When I say: “I like coffee”, people’s average reaction is “Cool, me too.” and then I try to explain ” No, dude, I REALLY like it. Like you like your girl-/ boyfriend”. But it’s sometimes our relationship is like most often used status on FB – complicated. Our love is pretty tough.
In order to make our relationship easier, ergo to understand each other more and enroll our communication skills I try to attend to all the possible workshops, cuppings, lectures etc. This time I had an opportunity to attend to workshops about my favorite brewing method – Chemex.
What the f**k is Chemex?!
Chemex is a coffee brewing device, shaped like an hourglass carafe made of good quality glass that does not break under the influence of temperature. It is a pour over, i.e. Drip. It was designed by Peter Schlumbohm in 1941 (oldie, but goldie!) in New York and is manufactured in Chicopee, Massachusettes (Glass in Germany).
Chemex is also a design object (that is another reason why I love it!)
It’s exhibited at the Museum of Modern Art in NY. The Illinois institute of technology has placed chemex on the list of 100 best-designed utility objects in modern history.
Workshop – bunch of useful beanformation
Workshops were lead by Haider Adams, a 2017 Chemex Word Champion. This talented boy used to work at Drukarnia, where the event found place.
Thanks to him participants got to know:
- what is Chemex and what are the differences between this and other brewing methods
- how different variables e.g. TDS, extraction and water influence the taste
- how to fold the filter “like a boss” (it really works! :D)
- what kind of beans and grinders are best for that purpose
It’s all in the detail
We used beans from Rwanda Ruvumbu, roasted by Rebel Bean, Czech Republic. General taste was round, fruity though a bit bitter. I must admit that all the information was provided. Now I don’t feel like a total beginner in terms of terminology, as there were no stupid questions. It was both professional and fun.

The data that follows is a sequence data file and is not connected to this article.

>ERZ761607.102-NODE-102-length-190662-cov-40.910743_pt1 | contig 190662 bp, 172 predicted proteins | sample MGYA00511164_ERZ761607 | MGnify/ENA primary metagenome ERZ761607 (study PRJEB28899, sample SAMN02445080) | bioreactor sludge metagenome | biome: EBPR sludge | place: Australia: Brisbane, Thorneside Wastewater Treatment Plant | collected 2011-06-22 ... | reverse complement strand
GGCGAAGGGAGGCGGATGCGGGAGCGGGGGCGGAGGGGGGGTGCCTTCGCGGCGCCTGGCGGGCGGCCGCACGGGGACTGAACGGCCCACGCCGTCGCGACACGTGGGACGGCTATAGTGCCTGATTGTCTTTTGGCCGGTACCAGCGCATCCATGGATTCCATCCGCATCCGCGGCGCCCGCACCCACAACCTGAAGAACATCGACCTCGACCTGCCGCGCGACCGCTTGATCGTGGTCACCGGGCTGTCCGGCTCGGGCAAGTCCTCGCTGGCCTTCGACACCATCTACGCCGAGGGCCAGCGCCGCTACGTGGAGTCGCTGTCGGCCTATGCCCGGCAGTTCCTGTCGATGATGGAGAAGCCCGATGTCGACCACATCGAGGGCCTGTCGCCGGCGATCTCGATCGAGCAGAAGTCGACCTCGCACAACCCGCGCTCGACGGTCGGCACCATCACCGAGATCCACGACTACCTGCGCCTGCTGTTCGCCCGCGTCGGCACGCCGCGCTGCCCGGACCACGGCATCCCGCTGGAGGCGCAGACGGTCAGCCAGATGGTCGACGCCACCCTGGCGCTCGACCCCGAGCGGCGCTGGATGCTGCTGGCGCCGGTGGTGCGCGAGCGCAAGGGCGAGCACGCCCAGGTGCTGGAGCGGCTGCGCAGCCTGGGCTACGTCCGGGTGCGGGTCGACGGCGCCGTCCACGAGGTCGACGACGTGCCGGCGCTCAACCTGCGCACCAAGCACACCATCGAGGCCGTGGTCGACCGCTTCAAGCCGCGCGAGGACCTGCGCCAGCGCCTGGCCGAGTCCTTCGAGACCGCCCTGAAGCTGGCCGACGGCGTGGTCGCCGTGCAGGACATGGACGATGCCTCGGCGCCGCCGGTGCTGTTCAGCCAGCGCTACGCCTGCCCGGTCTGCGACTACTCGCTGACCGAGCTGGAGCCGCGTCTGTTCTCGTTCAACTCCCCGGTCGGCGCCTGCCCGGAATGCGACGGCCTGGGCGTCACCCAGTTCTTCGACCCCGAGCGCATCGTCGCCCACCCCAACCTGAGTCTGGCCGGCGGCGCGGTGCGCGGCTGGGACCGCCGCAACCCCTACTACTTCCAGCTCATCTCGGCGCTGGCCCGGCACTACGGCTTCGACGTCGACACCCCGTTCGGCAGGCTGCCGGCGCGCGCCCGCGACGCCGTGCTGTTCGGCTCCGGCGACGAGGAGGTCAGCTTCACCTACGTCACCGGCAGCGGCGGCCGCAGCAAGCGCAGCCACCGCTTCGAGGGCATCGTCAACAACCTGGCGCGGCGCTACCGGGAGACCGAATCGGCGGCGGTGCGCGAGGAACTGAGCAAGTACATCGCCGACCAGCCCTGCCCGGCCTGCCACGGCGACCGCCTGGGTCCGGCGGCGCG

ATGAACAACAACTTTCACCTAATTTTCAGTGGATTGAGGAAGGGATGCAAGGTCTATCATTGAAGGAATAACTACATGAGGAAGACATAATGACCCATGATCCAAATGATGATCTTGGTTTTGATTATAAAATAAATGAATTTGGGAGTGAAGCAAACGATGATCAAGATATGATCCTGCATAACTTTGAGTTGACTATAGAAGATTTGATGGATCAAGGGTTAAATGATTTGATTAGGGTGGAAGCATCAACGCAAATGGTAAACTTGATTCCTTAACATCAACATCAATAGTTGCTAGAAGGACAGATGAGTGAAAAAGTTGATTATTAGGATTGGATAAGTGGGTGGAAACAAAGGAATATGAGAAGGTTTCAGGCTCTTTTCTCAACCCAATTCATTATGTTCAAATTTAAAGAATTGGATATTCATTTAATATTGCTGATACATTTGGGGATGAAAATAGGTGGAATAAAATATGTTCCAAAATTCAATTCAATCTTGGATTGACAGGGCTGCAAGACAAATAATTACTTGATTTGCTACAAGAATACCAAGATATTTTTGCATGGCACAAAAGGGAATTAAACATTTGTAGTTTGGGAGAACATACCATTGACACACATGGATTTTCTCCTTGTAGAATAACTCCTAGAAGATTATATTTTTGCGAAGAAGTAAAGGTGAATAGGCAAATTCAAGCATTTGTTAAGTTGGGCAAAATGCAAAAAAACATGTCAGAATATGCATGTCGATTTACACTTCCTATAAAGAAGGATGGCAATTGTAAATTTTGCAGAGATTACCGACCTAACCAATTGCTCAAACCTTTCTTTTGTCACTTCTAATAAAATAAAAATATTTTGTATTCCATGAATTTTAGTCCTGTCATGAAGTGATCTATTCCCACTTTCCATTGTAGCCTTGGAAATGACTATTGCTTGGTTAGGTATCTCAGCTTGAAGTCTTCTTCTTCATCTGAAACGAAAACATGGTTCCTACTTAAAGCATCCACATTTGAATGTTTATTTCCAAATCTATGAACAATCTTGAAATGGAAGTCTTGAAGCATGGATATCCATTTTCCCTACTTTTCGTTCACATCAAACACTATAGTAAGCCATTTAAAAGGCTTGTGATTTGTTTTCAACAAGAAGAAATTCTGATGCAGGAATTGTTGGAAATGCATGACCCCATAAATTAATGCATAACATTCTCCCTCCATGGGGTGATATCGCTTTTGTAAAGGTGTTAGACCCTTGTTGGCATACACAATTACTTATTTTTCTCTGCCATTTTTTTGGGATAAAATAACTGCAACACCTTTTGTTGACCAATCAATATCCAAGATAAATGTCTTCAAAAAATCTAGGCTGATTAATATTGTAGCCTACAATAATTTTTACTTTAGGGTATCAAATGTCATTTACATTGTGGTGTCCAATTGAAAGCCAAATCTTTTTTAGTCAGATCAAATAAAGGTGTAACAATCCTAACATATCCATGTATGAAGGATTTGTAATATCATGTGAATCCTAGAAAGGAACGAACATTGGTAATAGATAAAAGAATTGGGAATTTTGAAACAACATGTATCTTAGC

Water Coffee is life
Did you know, that only 1,2% of coffee is dissolved and the rest (98,8%) of your cuppa Joe is…water? According to SCA it is approximately 1,4% for pour over beverages. TDS means Total Dissolved Solids, which is the amount of coffee dissolved in the water/ of dissolved coffee elements in the brew. That’s why water is so important. If TDS is low (<1.20 TDS), coffee will appear watery to us, if it is high (> 1.40 TDS), the coffee will taste more intense. Espresso has about 9-10 TDS in comparison. More about coffeematics soon 😉
Despite the fact that I already brewed Chemex, this time it felt kind of special, as Haider and I know each other and I really admire his contribution not only to Drukarnia, but also to my knowledge. And I even heard “drinkable”, when he tried my brew. Hell yeah!
I customized it, partially by accident, as I went for 40 seconds of blooming instead of 30 and therefore prolongated the whole brewing process to 4’40”, I was kind of proud of the result though.
Enjoy the pics!
Credits: Aleksandra Klonowska